The Lady Bunny grew up in Chattanooga, Tenn., in the ’60s and ’70s with very supportive parents. The Lady, raised as Jon Ingle, was always open about his sexuality and wore long hair. When a teacher threatened to cut it, his dad marched down to the school threatening legal action “if she touched a hair on my head.”
“It was interesting growing up as the child of the town’s lefty liberal,” Bunny says. “I didn’t always understand it and hated missing ‘The Brady Bunch’ so my dad could watch Watergate footage, but looking back, I think he taught me the right values.”
Upon graduation, Ingle moved to Atlanta — and it was burning. “It was the first big city I lived in,” he says, “and as youth will do, I went wild with booze, drugs, nightclubs, sex and colorful friends like RuPaul.” He went there to attend Georgia State, but got an education in nightclubs instead.
Moving to New York in 1984, Bunny organized the annual Wigstock festival, which helped launch her profile nationally. Today she tours, DJs, acts, writes and continues to use her personality to pay the bills. Off the road, she hosts a regular show with Bianca Del Rio, currently seen on “RuPaul’s Drag Race.” About her friend Bianca, Bunny says, “She’s obviously hilarious but also a sweet person and very talented … But if she wins, they might have to change the show’s name to ‘RuPaul’s Dog Race.’ She’ll kill me for that one!”
LEO: Why didn’t you become a judge on the original “RuPaul’s Drag Race”?
The Lady Bunny: I was never asked. There’s a bizarre Internet rumor that I turned down the offer, which isn’t true. I was asked to do (spin-off) “Drag U” and was a judge on (it) for all three years. So I certainly wouldn’t turn down a role on Ru’s more popular show!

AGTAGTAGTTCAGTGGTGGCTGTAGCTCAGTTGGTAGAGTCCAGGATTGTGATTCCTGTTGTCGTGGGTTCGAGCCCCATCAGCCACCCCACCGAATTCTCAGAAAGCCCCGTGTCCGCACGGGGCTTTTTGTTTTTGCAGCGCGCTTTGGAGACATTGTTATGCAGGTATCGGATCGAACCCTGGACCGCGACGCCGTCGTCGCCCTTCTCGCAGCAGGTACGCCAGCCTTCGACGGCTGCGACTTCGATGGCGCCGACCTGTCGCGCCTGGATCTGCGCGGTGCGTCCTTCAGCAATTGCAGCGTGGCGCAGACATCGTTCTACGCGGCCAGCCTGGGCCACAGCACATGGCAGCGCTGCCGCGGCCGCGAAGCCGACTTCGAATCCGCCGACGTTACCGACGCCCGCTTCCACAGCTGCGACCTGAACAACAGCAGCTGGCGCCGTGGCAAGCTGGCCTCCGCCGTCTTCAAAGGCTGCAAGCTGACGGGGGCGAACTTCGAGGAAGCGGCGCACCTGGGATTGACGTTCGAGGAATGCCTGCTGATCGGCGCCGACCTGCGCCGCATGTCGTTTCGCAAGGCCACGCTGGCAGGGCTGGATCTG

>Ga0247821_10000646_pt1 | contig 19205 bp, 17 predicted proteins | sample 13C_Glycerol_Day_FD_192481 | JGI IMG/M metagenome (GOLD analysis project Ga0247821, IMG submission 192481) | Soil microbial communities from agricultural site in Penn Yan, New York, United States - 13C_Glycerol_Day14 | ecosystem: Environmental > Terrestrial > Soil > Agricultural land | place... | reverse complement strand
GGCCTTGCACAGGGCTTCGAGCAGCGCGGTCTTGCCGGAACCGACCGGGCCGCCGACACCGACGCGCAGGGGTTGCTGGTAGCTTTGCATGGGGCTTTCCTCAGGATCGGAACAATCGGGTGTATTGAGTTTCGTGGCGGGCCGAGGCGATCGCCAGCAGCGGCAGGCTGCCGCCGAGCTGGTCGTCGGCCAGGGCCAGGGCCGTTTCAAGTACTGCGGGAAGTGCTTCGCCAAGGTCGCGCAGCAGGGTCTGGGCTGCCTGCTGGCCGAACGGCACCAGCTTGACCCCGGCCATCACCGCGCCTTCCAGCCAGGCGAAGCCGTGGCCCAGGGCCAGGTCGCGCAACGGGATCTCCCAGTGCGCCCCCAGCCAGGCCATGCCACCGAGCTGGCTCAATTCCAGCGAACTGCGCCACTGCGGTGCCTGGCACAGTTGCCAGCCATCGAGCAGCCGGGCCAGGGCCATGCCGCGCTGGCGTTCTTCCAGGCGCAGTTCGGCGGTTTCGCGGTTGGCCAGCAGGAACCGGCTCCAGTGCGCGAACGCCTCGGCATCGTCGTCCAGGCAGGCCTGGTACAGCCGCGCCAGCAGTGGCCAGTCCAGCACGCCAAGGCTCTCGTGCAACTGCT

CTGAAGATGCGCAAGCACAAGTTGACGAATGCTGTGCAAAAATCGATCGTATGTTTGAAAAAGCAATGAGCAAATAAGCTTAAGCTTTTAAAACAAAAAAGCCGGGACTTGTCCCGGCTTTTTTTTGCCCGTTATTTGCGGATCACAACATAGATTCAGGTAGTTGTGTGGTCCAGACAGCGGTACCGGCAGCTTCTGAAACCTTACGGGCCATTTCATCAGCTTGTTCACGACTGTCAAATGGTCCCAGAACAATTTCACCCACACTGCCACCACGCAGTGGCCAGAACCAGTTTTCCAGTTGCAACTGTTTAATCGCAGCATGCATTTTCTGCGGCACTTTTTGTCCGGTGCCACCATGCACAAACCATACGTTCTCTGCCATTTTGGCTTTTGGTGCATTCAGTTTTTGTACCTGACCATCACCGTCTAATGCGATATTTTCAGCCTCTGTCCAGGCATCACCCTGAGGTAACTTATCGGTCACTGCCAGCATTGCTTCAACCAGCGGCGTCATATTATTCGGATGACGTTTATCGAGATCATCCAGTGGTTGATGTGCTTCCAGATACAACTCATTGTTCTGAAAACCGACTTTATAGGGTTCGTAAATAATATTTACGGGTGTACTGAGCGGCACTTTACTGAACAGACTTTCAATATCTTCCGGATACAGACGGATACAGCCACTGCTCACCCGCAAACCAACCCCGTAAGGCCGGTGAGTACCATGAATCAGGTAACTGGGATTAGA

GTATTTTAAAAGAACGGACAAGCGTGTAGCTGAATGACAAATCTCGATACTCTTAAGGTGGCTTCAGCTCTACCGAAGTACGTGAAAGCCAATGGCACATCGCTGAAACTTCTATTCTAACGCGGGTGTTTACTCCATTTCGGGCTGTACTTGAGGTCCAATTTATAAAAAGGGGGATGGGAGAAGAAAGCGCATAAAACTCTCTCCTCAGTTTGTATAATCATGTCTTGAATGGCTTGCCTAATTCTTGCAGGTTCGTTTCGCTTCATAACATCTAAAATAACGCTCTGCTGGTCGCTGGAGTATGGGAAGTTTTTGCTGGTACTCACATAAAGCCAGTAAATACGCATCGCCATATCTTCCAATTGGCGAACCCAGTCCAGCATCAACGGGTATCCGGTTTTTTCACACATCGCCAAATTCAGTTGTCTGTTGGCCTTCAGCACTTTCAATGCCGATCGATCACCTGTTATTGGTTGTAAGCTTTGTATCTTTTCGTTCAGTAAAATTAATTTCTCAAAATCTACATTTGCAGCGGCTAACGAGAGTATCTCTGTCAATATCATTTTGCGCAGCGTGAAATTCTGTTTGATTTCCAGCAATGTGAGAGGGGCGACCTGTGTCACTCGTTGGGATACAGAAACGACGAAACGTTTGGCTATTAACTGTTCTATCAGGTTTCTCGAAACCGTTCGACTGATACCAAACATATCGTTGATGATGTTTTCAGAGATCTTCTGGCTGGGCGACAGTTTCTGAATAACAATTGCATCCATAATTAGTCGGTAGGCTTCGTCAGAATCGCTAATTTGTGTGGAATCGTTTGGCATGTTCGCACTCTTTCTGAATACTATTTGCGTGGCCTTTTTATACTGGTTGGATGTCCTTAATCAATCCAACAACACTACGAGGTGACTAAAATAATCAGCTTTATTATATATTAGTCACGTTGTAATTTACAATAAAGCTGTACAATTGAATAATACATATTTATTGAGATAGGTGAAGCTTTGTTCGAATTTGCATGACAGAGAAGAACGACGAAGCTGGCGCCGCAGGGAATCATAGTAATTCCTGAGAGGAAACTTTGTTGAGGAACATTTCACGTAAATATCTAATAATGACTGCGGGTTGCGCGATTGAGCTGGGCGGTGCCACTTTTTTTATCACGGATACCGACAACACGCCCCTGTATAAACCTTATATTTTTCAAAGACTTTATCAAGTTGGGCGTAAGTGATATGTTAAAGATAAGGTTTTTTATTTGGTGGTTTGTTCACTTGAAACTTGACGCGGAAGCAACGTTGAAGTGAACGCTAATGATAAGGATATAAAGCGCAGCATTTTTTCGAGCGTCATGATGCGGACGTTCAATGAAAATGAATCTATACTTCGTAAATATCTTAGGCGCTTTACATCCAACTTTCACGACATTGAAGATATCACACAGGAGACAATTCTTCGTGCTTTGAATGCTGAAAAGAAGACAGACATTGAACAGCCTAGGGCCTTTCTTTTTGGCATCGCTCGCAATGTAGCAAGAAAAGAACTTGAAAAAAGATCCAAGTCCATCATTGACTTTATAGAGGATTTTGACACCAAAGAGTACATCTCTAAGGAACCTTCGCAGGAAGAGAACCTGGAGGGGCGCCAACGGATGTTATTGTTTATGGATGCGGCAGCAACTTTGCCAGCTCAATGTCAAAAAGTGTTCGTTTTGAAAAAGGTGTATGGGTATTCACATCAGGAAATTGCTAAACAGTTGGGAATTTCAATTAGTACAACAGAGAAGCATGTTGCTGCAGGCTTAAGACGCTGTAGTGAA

LEO: What’s most important for a queen — the look or the personality?
TLB: I think all kinds of queens should be able to shine — there isn’t one path to success. Is Dame Edna pretty? No, but she’s incredibly funny and a huge star. A lot of “Drag Race” fans are constantly weighing in on whether the show should be based on comedy queens or prettier, more polished, pageant-looking queens. Well, get your own show and you can feature what you want on that one — don’t tell RuPaul and (producers) World of Wonder how to run their hit show because of your pre-conceived notions of what drag should be. RuPaul feels it’s his job to showcase every type of queen, from club kid to beauty. He’s from a club kid background, and I know he’s fought the network to include nuttier queens like Tammie Brown.
LEO: Can I start a new Wigstock here?
TLB: Well, there is a licensing fee involved, since it’s trademarked. So if you’d like to pay that, by all means, let’s do it. We’ve had Wigstock events in New York, San Francisco and Chicago. But we worked very hard to create that name and have to protect it. That said, there is something magical about a wig festival. In New York, we’d see dogs in wigs, body builders, straights and known queens prancing around. Wigs transform you and push your adrenaline button — and really can bring a community together!